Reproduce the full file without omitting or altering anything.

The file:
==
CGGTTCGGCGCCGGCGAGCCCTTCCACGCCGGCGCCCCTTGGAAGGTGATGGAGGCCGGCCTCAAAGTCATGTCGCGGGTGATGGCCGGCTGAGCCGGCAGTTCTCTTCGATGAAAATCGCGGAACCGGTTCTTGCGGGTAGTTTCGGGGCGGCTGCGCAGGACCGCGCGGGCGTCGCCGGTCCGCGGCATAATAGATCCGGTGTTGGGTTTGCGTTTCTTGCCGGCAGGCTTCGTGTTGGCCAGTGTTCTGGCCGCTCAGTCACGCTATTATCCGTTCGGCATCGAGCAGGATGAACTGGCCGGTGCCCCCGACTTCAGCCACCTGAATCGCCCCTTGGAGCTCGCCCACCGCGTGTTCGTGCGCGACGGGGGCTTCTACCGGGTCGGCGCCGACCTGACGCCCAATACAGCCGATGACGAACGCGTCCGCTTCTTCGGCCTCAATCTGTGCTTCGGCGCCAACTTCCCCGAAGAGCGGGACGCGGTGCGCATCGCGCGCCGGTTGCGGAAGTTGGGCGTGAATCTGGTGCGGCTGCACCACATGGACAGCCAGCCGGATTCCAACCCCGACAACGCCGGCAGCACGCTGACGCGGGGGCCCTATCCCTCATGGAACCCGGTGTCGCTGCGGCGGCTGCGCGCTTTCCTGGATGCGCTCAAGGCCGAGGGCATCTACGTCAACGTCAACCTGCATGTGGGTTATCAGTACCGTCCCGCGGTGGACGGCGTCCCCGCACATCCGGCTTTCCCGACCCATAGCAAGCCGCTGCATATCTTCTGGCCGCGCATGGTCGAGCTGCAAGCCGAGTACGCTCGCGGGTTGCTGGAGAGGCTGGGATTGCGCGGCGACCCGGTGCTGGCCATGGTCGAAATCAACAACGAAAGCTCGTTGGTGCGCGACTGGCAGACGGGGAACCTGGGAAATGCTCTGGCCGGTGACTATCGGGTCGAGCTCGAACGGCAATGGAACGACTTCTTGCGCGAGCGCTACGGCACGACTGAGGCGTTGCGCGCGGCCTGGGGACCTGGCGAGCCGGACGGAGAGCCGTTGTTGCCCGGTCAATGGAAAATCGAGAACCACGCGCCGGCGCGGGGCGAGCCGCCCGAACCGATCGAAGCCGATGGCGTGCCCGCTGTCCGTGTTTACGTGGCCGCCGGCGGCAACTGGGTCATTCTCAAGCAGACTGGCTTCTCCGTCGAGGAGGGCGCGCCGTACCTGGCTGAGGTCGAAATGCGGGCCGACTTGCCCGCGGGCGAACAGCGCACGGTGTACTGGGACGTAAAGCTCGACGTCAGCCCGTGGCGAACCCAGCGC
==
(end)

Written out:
CGGTTCGGCGCCGGCGAGCCCTTCCACGCCGGCGCCCCTTGGAAGGTGATGGAGGCCGGCCTCAAAGTCATGTCGCGGGTGATGGCCGGCTGAGCCGGCAGTTCTCTTCGATGAAAATCGCGGAACCGGTTCTTGCGGGTAGTTTCGGGGCGGCTGCGCAGGACCGCGCGGGCGTCGCCGGTCCGCGGCATAATAGATCCGGTGTTGGGTTTGCGTTTCTTGCCGGCAGGCTTCGTGTTGGCCAGTGTTCTGGCCGCTCAGTCACGCTATTATCCGTTCGGCATCGAGCAGGATGAACTGGCCGGTGCCCCCGACTTCAGCCACCTGAATCGCCCCTTGGAGCTCGCCCACCGCGTGTTCGTGCGCGACGGGGGCTTCTACCGGGTCGGCGCCGACCTGACGCCCAATACAGCCGATGACGAACGCGTCCGCTTCTTCGGCCTCAATCTGTGCTTCGGCGCCAACTTCCCCGAAGAGCGGGACGCGGTGCGCATCGCGCGCCGGTTGCGGAAGTTGGGCGTGAATCTGGTGCGGCTGCACCACATGGACAGCCAGCCGGATTCCAACCCCGACAACGCCGGCAGCACGCTGACGCGGGGGCCCTATCCCTCATGGAACCCGGTGTCGCTGCGGCGGCTGCGCGCTTTCCTGGATGCGCTCAAGGCCGAGGGCATCTACGTCAACGTCAACCTGCATGTGGGTTATCAGTACCGTCCCGCGGTGGACGGCGTCCCCGCACATCCGGCTTTCCCGACCCATAGCAAGCCGCTGCATATCTTCTGGCCGCGCATGGTCGAGCTGCAAGCCGAGTACGCTCGCGGGTTGCTGGAGAGGCTGGGATTGCGCGGCGACCCGGTGCTGGCCATGGTCGAAATCAACAACGAAAGCTCGTTGGTGCGCGACTGGCAGACGGGGAACCTGGGAAATGCTCTGGCCGGTGACTATCGGGTCGAGCTCGAACGGCAATGGAACGACTTCTTGCGCGAGCGCTACGGCACGACTGAGGCGTTGCGCGCGGCCTGGGGACCTGGCGAGCCGGACGGAGAGCCGTTGTTGCCCGGTCAATGGAAAATCGAGAACCACGCGCCGGCGCGGGGCGAGCCGCCCGAACCGATCGAAGCCGATGGCGTGCCCGCTGTCCGTGTTTACGTGGCCGCCGGCGGCAACTGGGTCATTCTCAAGCAGACTGGCTTCTCCGTCGAGGAGGGCGCGCCGTACCTGGCTGAGGTCGAAATGCGGGCCGACTTGCCCGCGGGCGAACAGCGCACGGTGTACTGGGACGTAAAGCTCGACGTCAGCCCGTGGCGAACCCAGCGC